Cellphone apps allow users to send greetings by email, or create and mail paper cards by phone.
Does the idea of buying holiday cards, gathering the mailing addresses for friends and family, writing personal notes by hand, buying stamps, addressing envelopes and carting them to the post office just make you hate the holidays?
You’re not alone.
More people are skipping paper holiday cards — or at least the part where you mail them yourself — in favor of cellphone apps that create cards and send them by text message, email or snail mail.
Though websites like Shutterfly and Paperless Post have already simplified the process by letting people upload photos and order or send cards online, the new apps make it even faster by doing away with the need to transfer a photo from your phone to the computer and write notes and addresses by hand.
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Before you disavow the tradition altogether, here are some apps that can bring back the joy of sending holiday cards — and give you more time to sleep off the tryptophan and mulled wine.
RED STAMP: This greeting card company has been around since 2005 with a website to create and order old-fashioned print cards. But this fall, Erin Newkirk, its co-founder and chief executive, closed that business to concentrate on Red Stamp’s app for iPhone, iPad and iPod Touch to send cards virtually.
“Last year was a huge tipping point in terms of people sending things electronically and by mobile,” Newkirk said. “A lot of our clients didn’t have snail mail addresses anymore and wanted to send texts and emails and feel good about it.”
The U.S. Postal Service numbers back that up. This holiday season, the post office expects to deliver 2.7 billion letters and process 801 million pieces of mail on Dec. 20, the busiest mailing day of the year. That is down from 3.4 billion holiday letters and 960 million pieces of mail on the busiest day in 2008.
It is intuitive to use. Choose a card; snap a photo or choose one from your phone’s library, Facebook or Instagram; customize the color and text; and choose recipients from your phone’s address book. The cards can be sent by email, text message, Facebook or Twitter; texting is particularly popular.
And for those who cannot let go of paper cards — or who need to send one to Great-Aunt Ethel who doesn’t have a cellphone or computer — Red Stamp will also print and mail postcards. The app, most of the designs and digital delivery are free; postcards start at $1.99, including postage.
SINCERELY INK: Matt Brezina, co-founder and chief executive of Sincerely, a startup, believes it is not just Great-Aunt Ethel who wants printed cards. He introduced an app, Postagram, to turn photos stuck on Instagram, Facebook and cellphones into printed postcards.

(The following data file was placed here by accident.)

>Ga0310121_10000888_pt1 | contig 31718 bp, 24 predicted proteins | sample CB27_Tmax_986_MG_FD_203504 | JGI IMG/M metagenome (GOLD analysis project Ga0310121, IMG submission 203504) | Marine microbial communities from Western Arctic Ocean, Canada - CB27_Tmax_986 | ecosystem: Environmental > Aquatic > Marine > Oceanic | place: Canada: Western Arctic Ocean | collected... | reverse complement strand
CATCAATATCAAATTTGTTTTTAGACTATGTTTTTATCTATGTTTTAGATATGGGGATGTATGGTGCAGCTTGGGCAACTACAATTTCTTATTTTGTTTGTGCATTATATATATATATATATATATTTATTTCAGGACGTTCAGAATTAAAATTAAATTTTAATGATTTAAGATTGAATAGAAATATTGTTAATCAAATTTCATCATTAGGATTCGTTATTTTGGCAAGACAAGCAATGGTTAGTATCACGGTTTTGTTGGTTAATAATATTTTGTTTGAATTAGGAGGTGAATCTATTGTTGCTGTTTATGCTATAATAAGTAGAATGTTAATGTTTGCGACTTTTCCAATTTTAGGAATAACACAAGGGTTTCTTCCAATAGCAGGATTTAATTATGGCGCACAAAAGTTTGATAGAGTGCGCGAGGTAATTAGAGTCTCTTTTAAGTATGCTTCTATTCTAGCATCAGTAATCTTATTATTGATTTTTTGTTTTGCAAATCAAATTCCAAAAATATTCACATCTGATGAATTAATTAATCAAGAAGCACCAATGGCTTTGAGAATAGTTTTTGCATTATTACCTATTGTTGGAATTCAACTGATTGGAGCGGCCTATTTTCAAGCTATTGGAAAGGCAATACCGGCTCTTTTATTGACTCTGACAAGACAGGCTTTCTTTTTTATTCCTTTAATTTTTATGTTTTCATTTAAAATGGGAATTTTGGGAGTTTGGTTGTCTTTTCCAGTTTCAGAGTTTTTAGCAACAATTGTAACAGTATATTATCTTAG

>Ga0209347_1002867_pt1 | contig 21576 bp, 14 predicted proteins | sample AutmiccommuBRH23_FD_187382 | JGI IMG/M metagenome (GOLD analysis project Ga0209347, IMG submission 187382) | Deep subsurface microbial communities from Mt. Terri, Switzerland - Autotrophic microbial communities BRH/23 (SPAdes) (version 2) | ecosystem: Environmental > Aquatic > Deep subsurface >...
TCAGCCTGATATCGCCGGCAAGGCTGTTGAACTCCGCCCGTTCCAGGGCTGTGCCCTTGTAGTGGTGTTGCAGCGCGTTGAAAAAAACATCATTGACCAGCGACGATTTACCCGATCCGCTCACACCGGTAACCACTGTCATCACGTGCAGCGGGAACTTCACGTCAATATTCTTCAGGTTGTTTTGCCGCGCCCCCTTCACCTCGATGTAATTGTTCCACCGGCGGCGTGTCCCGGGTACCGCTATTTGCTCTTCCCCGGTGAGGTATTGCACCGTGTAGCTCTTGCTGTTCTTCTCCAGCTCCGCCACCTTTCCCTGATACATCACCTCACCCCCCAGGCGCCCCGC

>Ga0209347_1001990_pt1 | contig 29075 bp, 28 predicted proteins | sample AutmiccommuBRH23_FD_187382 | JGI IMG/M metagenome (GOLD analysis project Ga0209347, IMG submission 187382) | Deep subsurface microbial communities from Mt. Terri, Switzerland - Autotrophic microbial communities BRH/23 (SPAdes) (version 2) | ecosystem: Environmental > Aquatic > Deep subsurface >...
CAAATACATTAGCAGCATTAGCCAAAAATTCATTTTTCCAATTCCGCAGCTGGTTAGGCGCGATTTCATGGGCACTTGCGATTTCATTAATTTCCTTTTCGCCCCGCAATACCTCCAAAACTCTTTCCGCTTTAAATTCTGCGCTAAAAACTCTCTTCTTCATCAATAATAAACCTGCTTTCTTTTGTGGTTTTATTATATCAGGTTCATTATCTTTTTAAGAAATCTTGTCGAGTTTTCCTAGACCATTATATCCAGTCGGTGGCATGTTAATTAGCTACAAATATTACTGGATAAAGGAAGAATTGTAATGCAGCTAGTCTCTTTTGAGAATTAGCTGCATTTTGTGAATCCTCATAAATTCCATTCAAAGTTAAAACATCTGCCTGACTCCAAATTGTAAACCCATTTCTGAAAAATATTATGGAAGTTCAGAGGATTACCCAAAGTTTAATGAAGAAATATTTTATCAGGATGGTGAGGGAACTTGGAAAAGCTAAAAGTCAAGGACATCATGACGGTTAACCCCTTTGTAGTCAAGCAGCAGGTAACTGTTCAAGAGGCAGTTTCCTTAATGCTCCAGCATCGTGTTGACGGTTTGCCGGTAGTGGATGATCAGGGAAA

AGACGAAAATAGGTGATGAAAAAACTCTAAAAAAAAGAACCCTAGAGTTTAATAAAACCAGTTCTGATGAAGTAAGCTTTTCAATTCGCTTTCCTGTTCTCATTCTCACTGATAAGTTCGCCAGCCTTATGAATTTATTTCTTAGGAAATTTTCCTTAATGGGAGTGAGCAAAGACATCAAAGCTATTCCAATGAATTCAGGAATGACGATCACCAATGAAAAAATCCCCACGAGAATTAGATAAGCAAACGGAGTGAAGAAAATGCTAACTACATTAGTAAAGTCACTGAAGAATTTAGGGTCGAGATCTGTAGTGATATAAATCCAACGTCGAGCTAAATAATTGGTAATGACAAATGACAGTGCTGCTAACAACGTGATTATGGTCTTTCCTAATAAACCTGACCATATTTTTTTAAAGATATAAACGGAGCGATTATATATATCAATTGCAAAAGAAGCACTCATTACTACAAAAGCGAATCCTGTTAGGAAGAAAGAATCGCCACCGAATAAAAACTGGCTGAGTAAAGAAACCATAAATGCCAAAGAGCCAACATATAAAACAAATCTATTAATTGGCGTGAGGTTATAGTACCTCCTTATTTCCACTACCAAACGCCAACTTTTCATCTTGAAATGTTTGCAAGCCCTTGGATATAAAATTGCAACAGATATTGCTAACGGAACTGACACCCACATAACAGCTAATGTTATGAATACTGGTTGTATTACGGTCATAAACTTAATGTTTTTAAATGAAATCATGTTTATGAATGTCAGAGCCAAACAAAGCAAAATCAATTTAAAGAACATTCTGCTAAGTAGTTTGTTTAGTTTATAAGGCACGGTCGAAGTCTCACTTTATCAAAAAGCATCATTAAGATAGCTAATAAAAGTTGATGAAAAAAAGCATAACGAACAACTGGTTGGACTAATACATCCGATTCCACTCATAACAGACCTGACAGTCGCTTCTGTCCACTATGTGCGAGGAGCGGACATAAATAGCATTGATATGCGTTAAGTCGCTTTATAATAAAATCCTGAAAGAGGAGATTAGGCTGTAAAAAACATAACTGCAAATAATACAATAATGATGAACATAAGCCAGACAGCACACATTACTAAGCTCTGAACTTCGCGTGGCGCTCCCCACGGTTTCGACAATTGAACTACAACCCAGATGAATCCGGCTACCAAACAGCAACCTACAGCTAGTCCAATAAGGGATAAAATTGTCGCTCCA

The company’s newest app, Sincerely Ink, applies that idea to holiday cards. The designs are fairly traditional (think snowflakes and Christmas trees), and when the season ends, the app will be updated with cards for coming holidays.
“I think physical is and always will be meaningful,” Brezina said. “It’s always going to be a less noisy channel to reach people than an email or writing on someone’s Facebook wall, and nothing replaces that feeling when you get something in the mail from somebody.”
As traditional as that sounds, a Sincerely card is a far cry from the Christmas cards that Hallmark started printing in 1915. Like Red Stamp, the app lets you customize cards with photos and messages and choose recipients on your phone. In three to seven days, within the U.S., recipients get heavyweight postcards in the mail.
The app is free and cards range from $1.69 for bulk orders to $2.99 for international deliveries, including postage. It is available on Android, iPhone and iPad.
The app will come in handy when you receive a holiday card from your boss and realize you didn’t send her one, Brezina said.
“People will use this for last-minute cards,” he said. “You can do it on your iPad when you’re sitting on your couch reading your Christmas cards.”
CARTOLINA: Cartolina sells high-end paper cards wholesale, but last year, when it introduced its iPhone and iPod Touch app, the company discovered that people also wanted to send cards by text message and email.
Even the Emily Post Institute, the champion of traditional etiquette, has deemed it acceptable to email holiday greetings instead of mailing them, saying that electronic cards are “definitely greener and less expensive.”
Cartolina’s digital cards are nostalgic, with vintage images of yellowed paper and postage stamps.
“The least digital ones are the ones that are most popular,” said Fiona Richards, Cartolina’s founder and designer. “The idea of combining that nostalgia with modern high technology really appeals to people.”
This year, Cartolina will add holiday designs to the app, which costs $1.99. But card writers must be brief, because they are limited to fewer than 80 characters for their messages.
“For some people, you don’t actually want to write a big, long story,” Richards said. “You want to say, ‘Hey, happy holidays, remember me?’ “
For the more verbose — or more old-fashioned — the company this week joined with Sincerely to introduce a second app, Cartolina Postale, for creating and sending postcards. People can write longer messages and upload photos. Cards cost $1.99, though the app is free.
APPLE CARDS: For techies who still love stationery, Apple has gone a step further than the other postcard companies by introducing an iPhone and iPod Touch app, Cards, that lets people create artsy letterpress cards that Apple mails in heavy cotton paper envelopes.
In typical Apple fashion, the cards are elegantly designed and addressed in cursive. Users choose from 21 templates, add a photo, write a message and choose addresses from their phones’ address books. For $2.99 in the United States, Apple mails the card and sends a notification to the sender’s phone when the card is scheduled to arrive.